A still online version of the show festival Noorderslag presented it at the beginning of 2022: long-time poet Scott Beckuisen erupted on screen. she was campCrazy performance. His moves, his hilarious, autotune-driven raps about ducks, sharing a bowl of mayonnaise or the pressures of choice (“What Gig Well”). Unwavering musicians behind it.

Many bookings came in. Prins S. en de Geit became a dry genius and a little noisemaker. Right about that. Anyone who experienced the trio, say at the Lowlands Festival last summer or on a club tour this fall, was automatically sucked into the lyrical hurricane.

It would have made little difference if things had gone differently. The dance show from The Hague was almost extinguished like a wet glow. In March, after the Grasnapolsky Festival in Groningen, guitarist/composer Marn suddenly suffered a cerebral hemorrhage on the street and fell into a coma. “At first we thought he had died suddenly,” says Scott Pickuisen. “Everything stopped at once with a squeal of brakes. Nothing more important than that. Discussions arose with the family about what Marne wanted for the goats. Fortunately, he would have indicated it himself later, for he went back step by step. He said: You two must go.”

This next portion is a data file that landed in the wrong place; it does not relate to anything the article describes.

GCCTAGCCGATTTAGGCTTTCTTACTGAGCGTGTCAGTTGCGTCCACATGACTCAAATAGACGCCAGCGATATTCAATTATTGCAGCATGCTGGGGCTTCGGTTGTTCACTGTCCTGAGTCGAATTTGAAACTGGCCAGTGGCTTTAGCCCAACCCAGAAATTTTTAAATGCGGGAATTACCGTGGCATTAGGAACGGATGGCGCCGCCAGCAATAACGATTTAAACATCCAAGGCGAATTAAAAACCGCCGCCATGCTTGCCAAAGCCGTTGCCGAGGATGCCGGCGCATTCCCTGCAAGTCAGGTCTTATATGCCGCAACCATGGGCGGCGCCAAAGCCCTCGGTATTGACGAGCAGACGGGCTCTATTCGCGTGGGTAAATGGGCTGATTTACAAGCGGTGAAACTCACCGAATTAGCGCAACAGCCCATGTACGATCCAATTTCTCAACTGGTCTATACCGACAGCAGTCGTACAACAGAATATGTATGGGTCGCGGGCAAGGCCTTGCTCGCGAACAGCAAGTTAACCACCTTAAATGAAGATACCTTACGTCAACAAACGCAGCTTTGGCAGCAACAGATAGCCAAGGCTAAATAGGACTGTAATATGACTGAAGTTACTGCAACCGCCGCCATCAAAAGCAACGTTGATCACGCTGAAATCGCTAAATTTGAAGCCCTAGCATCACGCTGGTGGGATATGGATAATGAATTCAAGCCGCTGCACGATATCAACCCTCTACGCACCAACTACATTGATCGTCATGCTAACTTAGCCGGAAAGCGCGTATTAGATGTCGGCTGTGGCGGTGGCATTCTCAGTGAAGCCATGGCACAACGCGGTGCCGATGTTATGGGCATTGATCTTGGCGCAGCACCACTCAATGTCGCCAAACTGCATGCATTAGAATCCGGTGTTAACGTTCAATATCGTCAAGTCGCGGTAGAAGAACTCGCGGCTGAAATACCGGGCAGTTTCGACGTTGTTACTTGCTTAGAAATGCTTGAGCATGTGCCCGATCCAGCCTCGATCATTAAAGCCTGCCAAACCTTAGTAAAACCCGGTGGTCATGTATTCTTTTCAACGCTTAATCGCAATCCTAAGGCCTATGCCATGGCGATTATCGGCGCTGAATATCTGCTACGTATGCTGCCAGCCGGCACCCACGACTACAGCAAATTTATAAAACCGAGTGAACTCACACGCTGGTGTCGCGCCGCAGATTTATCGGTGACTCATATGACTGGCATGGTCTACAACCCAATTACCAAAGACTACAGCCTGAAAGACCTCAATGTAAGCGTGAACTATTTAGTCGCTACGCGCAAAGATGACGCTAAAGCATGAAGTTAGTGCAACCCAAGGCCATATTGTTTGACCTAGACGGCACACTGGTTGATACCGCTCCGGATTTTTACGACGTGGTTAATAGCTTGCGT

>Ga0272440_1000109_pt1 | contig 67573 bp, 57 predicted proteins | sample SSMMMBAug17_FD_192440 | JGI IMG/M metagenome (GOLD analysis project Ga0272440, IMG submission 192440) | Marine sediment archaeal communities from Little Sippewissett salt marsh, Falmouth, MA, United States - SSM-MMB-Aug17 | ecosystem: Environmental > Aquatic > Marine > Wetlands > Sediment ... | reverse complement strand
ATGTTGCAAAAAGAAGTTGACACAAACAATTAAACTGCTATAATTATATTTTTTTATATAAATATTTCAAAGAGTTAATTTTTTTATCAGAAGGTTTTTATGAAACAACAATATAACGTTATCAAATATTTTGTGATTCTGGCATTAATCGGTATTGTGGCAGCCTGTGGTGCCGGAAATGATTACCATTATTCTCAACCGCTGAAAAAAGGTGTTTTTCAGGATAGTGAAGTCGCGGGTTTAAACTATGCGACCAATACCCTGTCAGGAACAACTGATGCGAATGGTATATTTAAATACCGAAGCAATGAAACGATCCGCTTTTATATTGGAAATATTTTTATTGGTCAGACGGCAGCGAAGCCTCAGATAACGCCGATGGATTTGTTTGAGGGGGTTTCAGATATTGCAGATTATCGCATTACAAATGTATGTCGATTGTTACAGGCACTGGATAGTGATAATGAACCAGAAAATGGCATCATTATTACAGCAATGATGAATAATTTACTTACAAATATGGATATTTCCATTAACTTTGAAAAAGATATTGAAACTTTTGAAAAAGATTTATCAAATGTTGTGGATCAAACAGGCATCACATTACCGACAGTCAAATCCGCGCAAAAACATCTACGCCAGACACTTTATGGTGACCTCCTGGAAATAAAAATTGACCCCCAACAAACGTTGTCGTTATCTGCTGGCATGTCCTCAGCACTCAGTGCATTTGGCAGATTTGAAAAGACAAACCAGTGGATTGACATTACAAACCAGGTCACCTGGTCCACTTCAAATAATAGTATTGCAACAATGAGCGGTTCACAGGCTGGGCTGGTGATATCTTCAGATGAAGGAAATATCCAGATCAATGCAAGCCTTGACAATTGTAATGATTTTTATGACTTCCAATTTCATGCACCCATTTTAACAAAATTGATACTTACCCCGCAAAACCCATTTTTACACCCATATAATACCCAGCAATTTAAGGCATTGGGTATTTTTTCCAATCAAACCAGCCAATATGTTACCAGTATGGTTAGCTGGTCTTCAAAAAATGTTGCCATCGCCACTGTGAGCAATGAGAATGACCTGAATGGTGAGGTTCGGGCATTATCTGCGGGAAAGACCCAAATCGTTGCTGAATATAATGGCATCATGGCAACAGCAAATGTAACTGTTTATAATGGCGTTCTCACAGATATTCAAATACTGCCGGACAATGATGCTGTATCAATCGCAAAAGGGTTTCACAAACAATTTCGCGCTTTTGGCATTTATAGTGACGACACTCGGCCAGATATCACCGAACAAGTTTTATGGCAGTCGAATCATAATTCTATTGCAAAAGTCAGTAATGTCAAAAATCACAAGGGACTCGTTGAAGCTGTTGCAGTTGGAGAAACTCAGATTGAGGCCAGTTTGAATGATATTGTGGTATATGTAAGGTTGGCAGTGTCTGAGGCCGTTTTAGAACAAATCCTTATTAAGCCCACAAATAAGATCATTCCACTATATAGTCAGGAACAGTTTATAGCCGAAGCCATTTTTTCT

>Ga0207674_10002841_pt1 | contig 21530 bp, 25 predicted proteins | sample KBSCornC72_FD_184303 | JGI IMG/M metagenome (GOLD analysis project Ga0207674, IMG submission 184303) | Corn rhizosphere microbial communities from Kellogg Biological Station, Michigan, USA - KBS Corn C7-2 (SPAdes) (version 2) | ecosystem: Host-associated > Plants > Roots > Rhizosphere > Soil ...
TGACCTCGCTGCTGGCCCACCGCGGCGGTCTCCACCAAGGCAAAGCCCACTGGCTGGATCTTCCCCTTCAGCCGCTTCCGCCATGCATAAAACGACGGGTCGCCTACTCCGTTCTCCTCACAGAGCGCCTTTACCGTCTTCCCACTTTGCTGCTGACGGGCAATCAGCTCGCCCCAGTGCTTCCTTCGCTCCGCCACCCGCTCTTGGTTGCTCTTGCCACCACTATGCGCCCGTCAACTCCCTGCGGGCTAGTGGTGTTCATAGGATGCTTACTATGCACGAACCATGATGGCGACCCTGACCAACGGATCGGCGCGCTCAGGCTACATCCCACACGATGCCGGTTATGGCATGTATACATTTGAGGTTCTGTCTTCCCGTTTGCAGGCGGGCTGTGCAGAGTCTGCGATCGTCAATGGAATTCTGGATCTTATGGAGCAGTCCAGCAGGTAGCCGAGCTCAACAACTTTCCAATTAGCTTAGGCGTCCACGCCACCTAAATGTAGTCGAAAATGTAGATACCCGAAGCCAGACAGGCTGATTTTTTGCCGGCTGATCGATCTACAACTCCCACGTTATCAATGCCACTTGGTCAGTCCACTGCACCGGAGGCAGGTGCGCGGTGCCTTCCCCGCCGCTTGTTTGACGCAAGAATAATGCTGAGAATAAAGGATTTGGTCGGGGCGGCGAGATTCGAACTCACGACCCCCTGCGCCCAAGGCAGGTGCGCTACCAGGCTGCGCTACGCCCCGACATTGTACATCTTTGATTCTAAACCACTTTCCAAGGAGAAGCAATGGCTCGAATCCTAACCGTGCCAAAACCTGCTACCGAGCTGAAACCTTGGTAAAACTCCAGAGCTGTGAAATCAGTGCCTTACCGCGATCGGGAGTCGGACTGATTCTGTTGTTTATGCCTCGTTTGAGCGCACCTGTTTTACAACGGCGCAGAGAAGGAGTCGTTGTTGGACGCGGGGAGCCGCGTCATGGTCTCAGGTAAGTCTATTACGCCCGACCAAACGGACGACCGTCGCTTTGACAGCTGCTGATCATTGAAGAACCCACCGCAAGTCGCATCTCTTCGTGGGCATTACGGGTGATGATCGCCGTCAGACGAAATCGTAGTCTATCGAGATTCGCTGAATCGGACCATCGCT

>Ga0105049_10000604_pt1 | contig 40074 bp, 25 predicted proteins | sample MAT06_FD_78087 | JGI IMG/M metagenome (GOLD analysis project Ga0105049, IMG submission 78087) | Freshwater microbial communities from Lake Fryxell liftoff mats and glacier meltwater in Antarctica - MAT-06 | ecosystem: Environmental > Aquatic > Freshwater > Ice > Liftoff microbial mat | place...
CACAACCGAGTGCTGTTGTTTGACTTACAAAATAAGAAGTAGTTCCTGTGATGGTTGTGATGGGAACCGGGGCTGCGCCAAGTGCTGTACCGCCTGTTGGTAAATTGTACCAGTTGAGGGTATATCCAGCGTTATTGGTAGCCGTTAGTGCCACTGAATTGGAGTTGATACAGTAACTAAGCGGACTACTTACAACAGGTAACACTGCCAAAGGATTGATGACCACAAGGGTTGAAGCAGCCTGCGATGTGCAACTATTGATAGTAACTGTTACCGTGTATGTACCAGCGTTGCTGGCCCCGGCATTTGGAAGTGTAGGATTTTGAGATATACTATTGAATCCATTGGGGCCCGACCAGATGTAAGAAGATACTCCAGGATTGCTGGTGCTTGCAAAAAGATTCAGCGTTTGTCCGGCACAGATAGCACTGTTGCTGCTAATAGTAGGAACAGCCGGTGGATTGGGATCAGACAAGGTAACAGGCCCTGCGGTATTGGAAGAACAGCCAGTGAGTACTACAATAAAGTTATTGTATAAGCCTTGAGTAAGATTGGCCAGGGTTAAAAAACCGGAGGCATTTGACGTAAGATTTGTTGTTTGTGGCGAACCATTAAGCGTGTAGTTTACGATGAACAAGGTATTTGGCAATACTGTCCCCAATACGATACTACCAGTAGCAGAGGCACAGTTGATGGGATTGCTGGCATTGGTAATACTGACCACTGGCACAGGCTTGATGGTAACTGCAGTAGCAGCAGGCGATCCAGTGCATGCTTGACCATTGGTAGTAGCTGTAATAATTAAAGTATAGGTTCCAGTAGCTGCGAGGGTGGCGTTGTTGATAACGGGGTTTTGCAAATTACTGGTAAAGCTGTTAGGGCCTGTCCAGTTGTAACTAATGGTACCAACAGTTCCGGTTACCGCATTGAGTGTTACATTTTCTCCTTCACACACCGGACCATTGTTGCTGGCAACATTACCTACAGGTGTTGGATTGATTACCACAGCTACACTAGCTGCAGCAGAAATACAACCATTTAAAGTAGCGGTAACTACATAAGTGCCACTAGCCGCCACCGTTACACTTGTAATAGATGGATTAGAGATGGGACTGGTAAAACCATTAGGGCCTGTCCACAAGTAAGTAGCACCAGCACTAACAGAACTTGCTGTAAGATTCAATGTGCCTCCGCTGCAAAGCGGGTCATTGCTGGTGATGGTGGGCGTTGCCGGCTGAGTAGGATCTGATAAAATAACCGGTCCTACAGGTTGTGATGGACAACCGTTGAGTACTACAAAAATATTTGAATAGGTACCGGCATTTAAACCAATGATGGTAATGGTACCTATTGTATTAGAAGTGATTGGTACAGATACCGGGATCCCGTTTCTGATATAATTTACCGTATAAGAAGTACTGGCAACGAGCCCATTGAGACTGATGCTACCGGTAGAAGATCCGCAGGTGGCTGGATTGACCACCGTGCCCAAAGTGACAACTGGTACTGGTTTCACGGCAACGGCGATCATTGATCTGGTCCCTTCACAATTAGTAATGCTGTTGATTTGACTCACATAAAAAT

So Prins S. en de Geit stood as a duo in full tent at Paaspop in April. “Crazy but too loaded without it.” Already at Parkpop in June, Marne came to watch again, and the show at Lowlands was a triumph in all respects: a dream of a breakout, with a guitarist. Beekhuizen: “It was so hot and stuffy that I watched him a lot.”

Scott PickuizenForeman, Prince S. and goats

Andreas Terlaak’s photo

On stage he is just as in place as Prince S. (Scott). He dances freely and wildly, sending the audience flying in all directions like an original charioteer. “I feel very strongly that people are in front of the stage and I do it together. But the audience sets the mood and builds their own synth. The things we all want to happen happen.” When he performs, he goes into a trance. “After that, I don’t remember much about them. When I watched the videos again, I thought: yeah, now I understand why people say: what a weird fun band.